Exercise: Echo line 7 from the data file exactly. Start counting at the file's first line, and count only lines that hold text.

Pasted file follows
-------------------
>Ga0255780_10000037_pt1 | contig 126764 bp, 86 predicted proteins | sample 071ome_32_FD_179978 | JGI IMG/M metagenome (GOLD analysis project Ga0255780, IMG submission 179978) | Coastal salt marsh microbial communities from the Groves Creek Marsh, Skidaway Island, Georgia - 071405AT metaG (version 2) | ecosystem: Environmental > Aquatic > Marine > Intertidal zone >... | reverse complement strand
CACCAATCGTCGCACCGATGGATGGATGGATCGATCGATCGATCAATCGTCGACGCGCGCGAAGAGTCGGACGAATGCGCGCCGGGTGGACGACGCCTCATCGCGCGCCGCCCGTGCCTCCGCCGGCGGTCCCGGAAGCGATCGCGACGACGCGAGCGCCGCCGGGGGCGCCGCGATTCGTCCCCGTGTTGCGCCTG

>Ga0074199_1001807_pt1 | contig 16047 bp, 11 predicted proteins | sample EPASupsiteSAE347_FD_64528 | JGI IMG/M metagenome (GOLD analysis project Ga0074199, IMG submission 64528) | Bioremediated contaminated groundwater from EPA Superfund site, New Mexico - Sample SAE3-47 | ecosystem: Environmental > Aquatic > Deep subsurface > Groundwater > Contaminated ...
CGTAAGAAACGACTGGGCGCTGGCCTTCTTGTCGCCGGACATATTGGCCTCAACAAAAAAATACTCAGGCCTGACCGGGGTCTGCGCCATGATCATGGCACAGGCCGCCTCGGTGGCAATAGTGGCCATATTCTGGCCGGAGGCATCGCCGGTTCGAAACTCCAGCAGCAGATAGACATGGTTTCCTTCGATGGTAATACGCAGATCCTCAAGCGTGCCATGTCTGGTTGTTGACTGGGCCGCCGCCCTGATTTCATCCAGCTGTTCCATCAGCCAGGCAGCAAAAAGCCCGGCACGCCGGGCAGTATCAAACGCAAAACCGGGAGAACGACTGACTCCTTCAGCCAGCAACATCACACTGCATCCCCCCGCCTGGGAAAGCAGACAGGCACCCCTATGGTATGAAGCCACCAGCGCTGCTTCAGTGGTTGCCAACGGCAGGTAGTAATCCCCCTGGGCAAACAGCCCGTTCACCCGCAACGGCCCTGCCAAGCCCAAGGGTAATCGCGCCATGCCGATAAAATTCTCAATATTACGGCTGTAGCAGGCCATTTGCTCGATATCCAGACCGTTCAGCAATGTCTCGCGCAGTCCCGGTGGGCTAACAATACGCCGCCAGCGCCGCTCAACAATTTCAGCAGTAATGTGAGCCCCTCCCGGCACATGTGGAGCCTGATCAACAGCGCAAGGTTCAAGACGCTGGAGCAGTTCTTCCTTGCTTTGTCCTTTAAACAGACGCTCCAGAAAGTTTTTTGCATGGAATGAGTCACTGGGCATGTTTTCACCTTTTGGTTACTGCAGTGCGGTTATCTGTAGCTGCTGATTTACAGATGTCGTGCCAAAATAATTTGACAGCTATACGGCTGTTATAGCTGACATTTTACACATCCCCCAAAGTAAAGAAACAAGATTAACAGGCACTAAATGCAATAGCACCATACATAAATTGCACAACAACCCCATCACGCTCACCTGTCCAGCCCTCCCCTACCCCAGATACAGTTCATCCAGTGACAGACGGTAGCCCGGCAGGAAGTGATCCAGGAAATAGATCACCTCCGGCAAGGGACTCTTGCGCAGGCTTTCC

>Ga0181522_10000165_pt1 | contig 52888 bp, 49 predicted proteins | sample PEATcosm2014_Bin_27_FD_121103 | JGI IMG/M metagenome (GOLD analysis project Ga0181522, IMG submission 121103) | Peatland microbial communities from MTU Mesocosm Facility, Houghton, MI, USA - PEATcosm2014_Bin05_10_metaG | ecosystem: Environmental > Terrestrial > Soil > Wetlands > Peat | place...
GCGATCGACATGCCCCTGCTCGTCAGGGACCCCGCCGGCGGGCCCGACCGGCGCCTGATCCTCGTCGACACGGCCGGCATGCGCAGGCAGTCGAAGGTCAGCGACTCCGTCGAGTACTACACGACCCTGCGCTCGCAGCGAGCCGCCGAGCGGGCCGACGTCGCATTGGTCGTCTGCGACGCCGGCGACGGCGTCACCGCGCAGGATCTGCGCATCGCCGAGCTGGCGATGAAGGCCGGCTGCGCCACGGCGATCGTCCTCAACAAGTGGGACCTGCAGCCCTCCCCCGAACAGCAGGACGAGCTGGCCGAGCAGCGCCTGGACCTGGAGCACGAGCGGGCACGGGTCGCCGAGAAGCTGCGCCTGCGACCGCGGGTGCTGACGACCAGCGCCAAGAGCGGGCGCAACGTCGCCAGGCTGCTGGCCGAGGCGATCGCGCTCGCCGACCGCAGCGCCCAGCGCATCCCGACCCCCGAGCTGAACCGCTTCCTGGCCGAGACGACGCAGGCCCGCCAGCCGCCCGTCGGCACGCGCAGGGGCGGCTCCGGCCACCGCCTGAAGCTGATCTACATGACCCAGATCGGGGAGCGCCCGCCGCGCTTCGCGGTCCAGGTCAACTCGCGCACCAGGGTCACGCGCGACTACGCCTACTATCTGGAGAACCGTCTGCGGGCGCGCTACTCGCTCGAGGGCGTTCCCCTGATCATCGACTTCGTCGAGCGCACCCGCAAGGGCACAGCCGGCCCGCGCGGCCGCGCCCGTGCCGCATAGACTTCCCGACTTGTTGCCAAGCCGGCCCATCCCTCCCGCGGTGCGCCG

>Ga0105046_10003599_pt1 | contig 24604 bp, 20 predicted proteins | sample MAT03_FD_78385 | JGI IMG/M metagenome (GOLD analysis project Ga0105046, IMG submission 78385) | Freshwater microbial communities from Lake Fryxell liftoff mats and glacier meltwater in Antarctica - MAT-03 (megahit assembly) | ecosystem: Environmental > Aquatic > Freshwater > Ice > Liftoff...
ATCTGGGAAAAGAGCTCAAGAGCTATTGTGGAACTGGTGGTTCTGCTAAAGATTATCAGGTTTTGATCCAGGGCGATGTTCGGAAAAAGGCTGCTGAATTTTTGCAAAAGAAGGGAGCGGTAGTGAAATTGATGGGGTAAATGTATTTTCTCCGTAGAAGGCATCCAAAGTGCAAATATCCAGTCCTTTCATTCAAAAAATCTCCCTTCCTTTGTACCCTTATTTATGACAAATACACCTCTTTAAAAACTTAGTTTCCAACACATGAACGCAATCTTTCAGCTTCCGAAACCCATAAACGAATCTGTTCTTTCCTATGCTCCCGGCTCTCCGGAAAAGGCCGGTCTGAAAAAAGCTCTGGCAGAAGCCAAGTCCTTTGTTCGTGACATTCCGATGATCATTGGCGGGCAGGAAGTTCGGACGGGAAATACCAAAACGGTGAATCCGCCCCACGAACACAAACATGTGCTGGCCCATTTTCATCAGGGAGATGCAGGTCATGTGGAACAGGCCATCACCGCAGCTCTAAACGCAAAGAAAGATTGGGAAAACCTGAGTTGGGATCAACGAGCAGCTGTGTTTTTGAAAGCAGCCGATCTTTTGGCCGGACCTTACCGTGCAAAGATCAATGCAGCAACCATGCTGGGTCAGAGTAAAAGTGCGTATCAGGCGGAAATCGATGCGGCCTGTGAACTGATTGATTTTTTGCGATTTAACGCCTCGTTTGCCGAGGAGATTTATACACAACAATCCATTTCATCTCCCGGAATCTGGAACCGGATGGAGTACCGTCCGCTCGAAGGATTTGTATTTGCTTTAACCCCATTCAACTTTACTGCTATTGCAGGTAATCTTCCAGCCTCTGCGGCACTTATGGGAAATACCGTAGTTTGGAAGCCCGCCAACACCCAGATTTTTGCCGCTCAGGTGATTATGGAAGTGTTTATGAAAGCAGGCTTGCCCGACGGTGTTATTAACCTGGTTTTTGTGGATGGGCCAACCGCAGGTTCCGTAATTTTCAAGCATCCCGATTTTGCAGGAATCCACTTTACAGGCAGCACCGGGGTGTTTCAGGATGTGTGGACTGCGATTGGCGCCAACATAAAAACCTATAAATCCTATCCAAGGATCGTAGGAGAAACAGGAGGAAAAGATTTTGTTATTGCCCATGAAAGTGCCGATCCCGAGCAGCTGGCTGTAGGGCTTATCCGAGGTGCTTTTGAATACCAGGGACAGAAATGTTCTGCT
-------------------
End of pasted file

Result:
>Ga0105046_10003599_pt1 | contig 24604 bp, 20 predicted proteins | sample MAT03_FD_78385 | JGI IMG/M metagenome (GOLD analysis project Ga0105046, IMG submission 78385) | Freshwater microbial communities from Lake Fryxell liftoff mats and glacier meltwater in Antarctica - MAT-03 (megahit assembly) | ecosystem: Environmental > Aquatic > Freshwater > Ice > Liftoff...